Review: So Here We Are at HighTide Festival

So Here We Are by Luke Norris at HighTide Festival Aldeburgh. left to right: Katharine Williams

So Here We Are by Luke Norris at HighTide Festival Aldeburgh. left to right: Katharine Williams Kirsty / Jade Anouka Frankie / Daniel Kendrick Dan / Ciaran Owens Smudge / Dorian Jerome Simpson Pugh / Mark Weinman Pidge / Sam Melvin - Credit: ©Nobby Clark Photographer

For me, a play will always have some extra meaning when you can forge an early connection with the characters on stage. Within two minutes of So Here We Are getting underway it felt like I had known the players for years, much in the same way they knew each other.

Four twenty-somethings have gathered beside a quay after the death of a friend. They are all grieving in their own way, though the first thought for one is the devastating effect this tragic event will have on their five-a-side football team. They have all known each other since childhood but all had a slightly different relationship with their departed companion, Frankie.

Each of the four friends, Pugh, Pidge, Dan and Smudge, along with the late-Frankie’s girlfriend Kirsty, I could easily associate with people I have known in my own circles of friends: The brash Jack-the-lad, the absent-minded one trying to keep up with the others, the serious one who has started to drift away, the one trying to keep the peace while managing his own problems.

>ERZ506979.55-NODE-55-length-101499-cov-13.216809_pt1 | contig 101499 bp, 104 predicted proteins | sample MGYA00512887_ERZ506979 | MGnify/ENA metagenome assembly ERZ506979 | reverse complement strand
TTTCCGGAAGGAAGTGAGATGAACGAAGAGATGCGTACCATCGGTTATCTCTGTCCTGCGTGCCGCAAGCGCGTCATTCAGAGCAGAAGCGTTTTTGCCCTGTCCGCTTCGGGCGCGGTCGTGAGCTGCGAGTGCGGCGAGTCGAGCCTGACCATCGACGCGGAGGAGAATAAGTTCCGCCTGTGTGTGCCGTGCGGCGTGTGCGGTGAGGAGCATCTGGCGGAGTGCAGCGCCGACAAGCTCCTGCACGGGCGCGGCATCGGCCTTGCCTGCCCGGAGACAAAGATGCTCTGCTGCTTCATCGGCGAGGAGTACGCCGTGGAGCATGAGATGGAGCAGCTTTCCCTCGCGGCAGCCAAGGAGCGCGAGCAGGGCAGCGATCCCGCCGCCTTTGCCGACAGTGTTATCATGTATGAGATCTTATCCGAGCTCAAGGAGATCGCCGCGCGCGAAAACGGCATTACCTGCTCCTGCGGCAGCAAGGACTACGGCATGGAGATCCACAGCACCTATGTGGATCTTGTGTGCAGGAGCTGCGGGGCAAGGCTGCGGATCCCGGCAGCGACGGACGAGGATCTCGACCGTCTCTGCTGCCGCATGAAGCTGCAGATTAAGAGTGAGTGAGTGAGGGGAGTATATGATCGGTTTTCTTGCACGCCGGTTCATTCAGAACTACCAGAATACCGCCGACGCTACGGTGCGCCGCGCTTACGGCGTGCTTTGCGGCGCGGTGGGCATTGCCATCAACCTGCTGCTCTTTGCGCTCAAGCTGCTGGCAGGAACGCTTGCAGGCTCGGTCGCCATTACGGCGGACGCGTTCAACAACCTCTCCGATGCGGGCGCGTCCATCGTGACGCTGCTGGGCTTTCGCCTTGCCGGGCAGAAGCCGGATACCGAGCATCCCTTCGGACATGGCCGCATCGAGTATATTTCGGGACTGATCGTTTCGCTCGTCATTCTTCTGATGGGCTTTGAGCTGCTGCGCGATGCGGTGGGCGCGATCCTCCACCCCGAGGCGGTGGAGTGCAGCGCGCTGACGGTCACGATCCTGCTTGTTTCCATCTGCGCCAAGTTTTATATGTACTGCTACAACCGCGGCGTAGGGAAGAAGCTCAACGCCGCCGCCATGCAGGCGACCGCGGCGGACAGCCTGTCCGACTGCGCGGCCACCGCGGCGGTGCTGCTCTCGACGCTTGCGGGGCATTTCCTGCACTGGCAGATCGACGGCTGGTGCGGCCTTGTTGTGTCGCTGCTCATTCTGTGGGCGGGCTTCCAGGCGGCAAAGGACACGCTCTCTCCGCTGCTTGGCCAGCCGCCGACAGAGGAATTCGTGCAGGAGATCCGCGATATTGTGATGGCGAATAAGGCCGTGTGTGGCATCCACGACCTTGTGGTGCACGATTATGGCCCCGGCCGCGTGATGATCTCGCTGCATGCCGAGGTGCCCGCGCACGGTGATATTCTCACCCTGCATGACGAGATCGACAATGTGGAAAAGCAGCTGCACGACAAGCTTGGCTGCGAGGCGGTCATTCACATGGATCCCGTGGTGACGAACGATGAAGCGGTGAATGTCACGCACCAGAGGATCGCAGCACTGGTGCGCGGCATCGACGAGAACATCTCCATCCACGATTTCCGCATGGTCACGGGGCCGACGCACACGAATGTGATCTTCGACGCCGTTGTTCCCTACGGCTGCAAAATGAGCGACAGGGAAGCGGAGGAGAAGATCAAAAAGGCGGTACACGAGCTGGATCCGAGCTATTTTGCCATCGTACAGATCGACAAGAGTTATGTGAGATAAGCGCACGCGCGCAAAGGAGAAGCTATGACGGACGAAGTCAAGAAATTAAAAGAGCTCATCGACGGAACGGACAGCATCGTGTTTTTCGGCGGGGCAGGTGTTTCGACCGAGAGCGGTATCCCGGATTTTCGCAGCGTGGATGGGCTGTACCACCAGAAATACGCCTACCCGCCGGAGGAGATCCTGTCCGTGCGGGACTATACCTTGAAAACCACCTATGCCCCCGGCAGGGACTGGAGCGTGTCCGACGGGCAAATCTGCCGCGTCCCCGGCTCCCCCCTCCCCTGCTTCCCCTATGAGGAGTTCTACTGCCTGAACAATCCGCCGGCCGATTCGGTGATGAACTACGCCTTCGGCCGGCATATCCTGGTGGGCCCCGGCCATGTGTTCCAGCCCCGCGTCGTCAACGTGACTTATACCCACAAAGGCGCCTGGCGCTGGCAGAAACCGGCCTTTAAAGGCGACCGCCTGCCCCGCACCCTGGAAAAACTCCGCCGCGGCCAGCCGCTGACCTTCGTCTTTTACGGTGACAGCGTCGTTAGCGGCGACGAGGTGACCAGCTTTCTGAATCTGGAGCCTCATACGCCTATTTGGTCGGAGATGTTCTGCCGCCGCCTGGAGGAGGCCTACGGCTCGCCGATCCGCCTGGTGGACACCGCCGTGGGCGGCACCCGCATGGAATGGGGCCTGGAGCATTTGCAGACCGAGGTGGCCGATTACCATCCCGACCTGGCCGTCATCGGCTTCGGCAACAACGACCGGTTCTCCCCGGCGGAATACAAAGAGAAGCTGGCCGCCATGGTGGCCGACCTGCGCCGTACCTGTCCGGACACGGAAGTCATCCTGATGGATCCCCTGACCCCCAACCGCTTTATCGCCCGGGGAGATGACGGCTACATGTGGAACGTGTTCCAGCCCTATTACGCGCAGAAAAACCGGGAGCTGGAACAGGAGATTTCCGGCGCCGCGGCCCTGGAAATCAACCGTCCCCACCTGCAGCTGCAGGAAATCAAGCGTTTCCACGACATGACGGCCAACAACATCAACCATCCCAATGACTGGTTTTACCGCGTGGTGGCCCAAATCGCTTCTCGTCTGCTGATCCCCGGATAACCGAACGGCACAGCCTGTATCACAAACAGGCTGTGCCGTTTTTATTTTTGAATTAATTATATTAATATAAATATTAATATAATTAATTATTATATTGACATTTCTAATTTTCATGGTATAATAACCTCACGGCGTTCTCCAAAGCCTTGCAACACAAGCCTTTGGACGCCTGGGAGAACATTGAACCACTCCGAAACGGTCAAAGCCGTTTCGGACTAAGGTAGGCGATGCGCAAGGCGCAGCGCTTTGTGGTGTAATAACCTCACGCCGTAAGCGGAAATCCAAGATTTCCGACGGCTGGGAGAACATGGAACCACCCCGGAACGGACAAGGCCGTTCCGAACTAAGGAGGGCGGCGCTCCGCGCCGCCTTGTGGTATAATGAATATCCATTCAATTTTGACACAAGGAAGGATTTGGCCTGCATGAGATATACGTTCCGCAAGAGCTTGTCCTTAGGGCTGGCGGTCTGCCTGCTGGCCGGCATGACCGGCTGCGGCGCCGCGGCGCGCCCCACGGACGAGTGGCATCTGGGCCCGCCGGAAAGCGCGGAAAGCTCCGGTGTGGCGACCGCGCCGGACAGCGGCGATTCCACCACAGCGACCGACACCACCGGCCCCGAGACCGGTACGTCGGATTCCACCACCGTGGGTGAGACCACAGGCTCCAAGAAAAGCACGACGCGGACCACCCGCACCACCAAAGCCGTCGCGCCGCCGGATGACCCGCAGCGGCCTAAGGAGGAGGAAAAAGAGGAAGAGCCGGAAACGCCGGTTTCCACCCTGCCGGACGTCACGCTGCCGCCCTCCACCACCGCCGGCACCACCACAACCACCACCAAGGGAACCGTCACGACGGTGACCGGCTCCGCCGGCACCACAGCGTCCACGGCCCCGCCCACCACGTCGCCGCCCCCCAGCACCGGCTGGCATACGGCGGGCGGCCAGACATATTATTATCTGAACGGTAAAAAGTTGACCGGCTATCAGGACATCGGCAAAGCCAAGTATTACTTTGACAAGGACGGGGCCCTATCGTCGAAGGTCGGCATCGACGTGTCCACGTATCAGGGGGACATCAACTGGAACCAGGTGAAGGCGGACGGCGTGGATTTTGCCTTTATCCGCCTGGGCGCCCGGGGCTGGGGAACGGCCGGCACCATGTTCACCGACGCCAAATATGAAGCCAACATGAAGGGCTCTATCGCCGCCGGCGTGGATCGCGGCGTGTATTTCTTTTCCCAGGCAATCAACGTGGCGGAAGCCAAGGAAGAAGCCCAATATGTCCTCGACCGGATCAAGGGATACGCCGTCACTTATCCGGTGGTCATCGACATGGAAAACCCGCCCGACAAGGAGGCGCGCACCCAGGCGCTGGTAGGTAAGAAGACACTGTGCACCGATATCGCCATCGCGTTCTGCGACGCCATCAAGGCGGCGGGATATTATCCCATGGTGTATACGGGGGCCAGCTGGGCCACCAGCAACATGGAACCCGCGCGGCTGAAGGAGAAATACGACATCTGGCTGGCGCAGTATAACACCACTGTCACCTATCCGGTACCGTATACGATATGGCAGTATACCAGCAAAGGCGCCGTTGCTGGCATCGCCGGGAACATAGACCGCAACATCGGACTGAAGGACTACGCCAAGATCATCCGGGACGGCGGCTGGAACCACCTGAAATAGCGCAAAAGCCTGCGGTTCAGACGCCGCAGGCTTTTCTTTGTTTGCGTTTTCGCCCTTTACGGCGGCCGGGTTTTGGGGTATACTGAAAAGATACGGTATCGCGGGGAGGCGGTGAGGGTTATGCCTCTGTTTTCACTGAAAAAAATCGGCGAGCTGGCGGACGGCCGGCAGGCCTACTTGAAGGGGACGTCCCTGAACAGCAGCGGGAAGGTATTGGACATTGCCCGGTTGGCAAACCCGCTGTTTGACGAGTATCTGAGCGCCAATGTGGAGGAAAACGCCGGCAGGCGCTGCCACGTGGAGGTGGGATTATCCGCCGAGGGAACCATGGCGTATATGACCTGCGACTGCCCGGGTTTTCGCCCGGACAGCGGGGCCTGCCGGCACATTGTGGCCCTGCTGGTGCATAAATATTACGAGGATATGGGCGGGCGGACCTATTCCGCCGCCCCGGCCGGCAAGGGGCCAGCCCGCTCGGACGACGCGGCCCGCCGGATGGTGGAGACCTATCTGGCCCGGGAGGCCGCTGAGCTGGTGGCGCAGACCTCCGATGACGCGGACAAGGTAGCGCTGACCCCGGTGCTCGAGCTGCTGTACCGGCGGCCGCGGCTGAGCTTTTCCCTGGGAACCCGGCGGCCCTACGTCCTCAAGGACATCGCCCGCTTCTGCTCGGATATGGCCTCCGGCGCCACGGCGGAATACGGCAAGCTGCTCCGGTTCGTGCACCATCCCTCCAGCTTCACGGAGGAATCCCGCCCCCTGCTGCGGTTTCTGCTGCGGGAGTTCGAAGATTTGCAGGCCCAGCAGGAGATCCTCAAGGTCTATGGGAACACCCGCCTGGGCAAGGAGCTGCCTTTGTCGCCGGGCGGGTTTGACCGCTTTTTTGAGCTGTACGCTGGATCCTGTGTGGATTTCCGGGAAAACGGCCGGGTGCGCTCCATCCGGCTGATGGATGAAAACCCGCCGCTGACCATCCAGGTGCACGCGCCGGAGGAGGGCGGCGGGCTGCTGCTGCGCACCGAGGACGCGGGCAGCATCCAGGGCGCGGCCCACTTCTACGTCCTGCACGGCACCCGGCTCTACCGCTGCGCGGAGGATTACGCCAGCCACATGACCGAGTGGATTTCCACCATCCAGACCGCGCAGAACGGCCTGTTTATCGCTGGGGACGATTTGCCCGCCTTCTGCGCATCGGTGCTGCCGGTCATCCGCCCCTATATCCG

Throughout the tale of Frankie’s demise, split into after the funeral and before his death, the tension in these once strong friendships was clear. There was a sense of familiarity, tribal unity and loyalty to the group, but it had diminished from what it perhaps once was. As the blurb in the programme stated, “childhood friendships under strain in adult life.” It wasn’t overstated, just bubbling away under the surface ready to remind them the good old days were behind them.

The flow of the well written ensemble piece was smooth on the simple staging (shipping containers which opened out for the pre-death retrospective) and there was plenty of light and shade throughout – crucial when the subject matter could be so depressing and, indeed, distressing. The laughs, particularly in the first half of the show, were surprisingly plentiful; the ill-timed game of I Spy and Pugh’s contradictory views on smoking particularly enjoyable.

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Frankie’s death was kept deliberately vague: It involved a car crash, possibly involving drink and there were suggestions it was not an accident. But rather than the specific details or theories themselves it was the character’s reactions to them which made the show. Frankie’s appearance to provide some context in the second half gave only a little more insight into the circumstances of his death but more depth to the relationships he shared with his friends and partner – some very public, others less so.

There was no real conclusion but still a finality to the show. You knew how it would finish and the effect it would have. It felt to me like the beginning of the end for this group, the turning point in their lives which eventually could see them go their separate ways. Despite knowing little about Frankie it was clear he was the glue which held So Here We Are’s once tight-knit group together.

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Edmund Crosthwaite

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